In 2005 Congress passed new legislation that changed the existing bankruptcy system. The basic idea was to make filing bankruptcy harder to qualify for, particularly Chapter 7, and push more debtors into Chapter 13 bankruptcy. A Chapter 7 is basically where an individual can wipe out all unsecured debt with little or no cost to the debtor other than filing and attorneys fees. A Chapter 13 on the other hand, requires the debtor to pay back all or a portion of their debt over a 3 to 5 year time frame. This change to the system was the addition of the means test which sets limits on the debtor’s income according to the set median income of the state they live in.
Also in 2005 The Bankruptcy Abuse Prevention and Consumer Protection Act also incorporated steps to help prevent further financial problems. Before filing bankruptcy, individuals must take a credit counseling course from a government approved organization in the district where the bankruptcy will be filed within 180 days. Further counseling sessions or money management classes are required to be completed prior to the debts being discharged at the end of the bankruptcy case. Some people argue that an individual filing for bankruptcy can’t afford such classes and that they will create further hardship on the debtor. However, if the debtor cannot afford to pay the course fees they can request a fee waiver from the organization and take the courses free of charge. Generally the pre-bankruptcy credit counseling and the post-bankruptcy debtor education financial management course run about $50 each. The courses are provided in person, on the phone, or online for convenience.
The pre-bankruptcy credit counseling course should include an evaluation of the debtor’s personal financial situation, information on alternatives to bankruptcy, and a personal budget plan. By checking the U.S. Trustee’s website you can be sure that you use a counseling organization that is approved by the judicial district that you are filing bankruptcy in. Once the credit counseling course is completed, the debtor will receive a copy of the course completion certificate which will need to be submitted to the court at the time of filing bankruptcy.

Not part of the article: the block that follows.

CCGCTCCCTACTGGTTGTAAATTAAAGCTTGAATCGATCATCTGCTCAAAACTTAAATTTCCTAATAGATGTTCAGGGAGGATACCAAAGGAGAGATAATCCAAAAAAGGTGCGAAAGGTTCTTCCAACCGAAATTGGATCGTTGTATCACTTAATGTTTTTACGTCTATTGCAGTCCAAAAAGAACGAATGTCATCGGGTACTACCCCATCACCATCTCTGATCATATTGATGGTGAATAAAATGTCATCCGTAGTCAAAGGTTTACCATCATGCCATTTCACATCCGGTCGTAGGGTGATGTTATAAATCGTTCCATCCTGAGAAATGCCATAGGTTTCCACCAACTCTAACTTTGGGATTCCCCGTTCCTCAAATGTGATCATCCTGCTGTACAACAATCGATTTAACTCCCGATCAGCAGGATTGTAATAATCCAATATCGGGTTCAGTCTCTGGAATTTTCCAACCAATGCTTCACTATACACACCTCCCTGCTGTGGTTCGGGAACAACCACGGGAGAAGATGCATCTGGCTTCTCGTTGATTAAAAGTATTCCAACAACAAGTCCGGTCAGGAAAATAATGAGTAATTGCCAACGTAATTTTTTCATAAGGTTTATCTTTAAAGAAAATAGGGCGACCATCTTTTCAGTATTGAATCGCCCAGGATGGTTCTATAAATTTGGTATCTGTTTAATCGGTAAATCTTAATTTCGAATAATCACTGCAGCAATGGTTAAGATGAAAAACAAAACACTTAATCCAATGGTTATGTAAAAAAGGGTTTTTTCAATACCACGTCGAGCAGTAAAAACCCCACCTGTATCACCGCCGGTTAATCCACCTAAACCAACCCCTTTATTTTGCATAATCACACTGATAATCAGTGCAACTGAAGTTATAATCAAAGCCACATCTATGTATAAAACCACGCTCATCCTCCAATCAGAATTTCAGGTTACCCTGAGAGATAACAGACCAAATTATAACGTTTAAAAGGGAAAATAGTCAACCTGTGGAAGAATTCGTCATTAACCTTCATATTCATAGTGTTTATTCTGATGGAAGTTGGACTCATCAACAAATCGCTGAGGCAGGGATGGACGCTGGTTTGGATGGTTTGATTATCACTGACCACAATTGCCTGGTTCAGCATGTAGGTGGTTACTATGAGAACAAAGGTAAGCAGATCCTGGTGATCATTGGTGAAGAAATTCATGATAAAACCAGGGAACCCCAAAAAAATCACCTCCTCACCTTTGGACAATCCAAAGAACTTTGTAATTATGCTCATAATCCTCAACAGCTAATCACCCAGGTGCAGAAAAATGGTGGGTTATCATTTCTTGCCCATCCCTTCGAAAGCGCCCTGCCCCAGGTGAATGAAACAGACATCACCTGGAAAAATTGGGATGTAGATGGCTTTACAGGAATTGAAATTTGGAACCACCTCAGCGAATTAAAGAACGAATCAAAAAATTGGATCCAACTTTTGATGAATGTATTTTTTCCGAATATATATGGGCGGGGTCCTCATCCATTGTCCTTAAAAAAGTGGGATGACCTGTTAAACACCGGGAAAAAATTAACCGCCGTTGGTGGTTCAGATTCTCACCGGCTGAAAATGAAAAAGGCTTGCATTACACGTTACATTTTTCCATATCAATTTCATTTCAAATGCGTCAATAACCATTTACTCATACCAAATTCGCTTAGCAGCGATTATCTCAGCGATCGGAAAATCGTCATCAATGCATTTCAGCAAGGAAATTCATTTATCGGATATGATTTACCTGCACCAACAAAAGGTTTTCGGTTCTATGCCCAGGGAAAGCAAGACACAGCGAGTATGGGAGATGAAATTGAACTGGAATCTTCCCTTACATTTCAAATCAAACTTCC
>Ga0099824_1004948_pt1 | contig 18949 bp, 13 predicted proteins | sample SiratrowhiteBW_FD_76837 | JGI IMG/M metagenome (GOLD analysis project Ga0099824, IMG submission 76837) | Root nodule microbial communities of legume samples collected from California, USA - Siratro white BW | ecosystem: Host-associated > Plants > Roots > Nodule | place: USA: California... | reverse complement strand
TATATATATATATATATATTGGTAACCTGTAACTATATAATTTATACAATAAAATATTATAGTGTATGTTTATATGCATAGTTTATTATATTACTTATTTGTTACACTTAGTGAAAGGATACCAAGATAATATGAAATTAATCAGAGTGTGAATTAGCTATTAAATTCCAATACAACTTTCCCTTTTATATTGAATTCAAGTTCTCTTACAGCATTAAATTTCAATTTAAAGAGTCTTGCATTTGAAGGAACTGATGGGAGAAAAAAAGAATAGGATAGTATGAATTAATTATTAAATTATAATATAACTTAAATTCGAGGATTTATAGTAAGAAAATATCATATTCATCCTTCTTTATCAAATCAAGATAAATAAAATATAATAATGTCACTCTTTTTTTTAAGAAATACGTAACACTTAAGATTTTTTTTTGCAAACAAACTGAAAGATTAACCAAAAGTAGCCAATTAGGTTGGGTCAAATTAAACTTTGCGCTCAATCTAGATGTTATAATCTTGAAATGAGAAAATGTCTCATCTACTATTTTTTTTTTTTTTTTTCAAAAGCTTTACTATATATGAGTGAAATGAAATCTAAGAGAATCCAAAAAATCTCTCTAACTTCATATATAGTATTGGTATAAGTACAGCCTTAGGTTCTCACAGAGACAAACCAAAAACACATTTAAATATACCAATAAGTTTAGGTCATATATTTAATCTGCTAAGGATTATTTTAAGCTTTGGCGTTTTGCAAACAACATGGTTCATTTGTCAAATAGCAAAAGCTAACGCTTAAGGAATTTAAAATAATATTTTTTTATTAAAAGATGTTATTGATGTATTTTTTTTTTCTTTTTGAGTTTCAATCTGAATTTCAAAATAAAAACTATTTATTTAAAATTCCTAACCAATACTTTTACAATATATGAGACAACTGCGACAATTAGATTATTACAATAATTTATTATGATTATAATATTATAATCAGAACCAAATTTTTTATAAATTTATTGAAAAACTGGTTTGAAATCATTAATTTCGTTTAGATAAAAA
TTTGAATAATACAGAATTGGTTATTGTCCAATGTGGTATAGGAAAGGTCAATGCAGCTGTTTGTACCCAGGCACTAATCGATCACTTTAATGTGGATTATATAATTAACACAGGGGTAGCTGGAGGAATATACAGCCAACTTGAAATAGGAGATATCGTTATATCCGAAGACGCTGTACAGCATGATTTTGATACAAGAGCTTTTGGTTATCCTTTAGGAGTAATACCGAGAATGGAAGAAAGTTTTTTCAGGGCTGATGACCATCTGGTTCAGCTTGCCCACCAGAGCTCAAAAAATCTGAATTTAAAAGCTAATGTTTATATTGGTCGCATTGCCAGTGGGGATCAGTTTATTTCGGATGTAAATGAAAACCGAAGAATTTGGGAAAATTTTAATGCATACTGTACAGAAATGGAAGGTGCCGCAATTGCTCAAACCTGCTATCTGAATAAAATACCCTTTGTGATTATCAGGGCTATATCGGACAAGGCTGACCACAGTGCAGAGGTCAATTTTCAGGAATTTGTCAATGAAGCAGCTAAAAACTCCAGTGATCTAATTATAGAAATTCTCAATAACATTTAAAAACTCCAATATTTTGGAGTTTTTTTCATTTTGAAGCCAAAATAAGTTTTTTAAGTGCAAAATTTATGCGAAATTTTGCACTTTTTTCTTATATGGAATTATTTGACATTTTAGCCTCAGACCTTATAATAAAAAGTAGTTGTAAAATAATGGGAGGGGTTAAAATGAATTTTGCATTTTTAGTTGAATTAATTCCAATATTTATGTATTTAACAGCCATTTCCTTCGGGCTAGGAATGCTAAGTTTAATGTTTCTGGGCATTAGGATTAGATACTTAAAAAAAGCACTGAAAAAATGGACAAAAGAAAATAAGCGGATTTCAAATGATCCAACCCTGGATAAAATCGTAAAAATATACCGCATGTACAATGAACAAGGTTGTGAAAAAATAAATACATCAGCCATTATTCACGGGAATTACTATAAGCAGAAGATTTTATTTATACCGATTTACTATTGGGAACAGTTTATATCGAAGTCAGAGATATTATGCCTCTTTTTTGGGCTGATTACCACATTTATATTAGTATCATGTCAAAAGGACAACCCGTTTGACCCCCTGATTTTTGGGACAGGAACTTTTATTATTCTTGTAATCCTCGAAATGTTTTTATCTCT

The post bankruptcy debtor education financial management course should also be completed through an approved provider. Most people use the same organization that they took the first pre-bankruptcy credit counseling course through. This course includes information on developing a budget, using credit wisely, money management, and other resources. The post-bankruptcy course typically takes a little longer than the pre-bankruptcy course-usually about 2 hours- and the debtor should also receive a copy of the course completion certificate. This certificate must be presented to the trustee prior to the bankruptcy discharge or the case will be dismissed without a discharge.
Again it is wise to research when choosing a credit counseling organization to make sure you use one that is an approved provider in your judicial district. If a debtor is unsure about any part of the process, they should consult with their bankruptcy attorney who can steer them in the right direction and will make sure the debtor completes everything that is required of them for a successful bankruptcy discharge.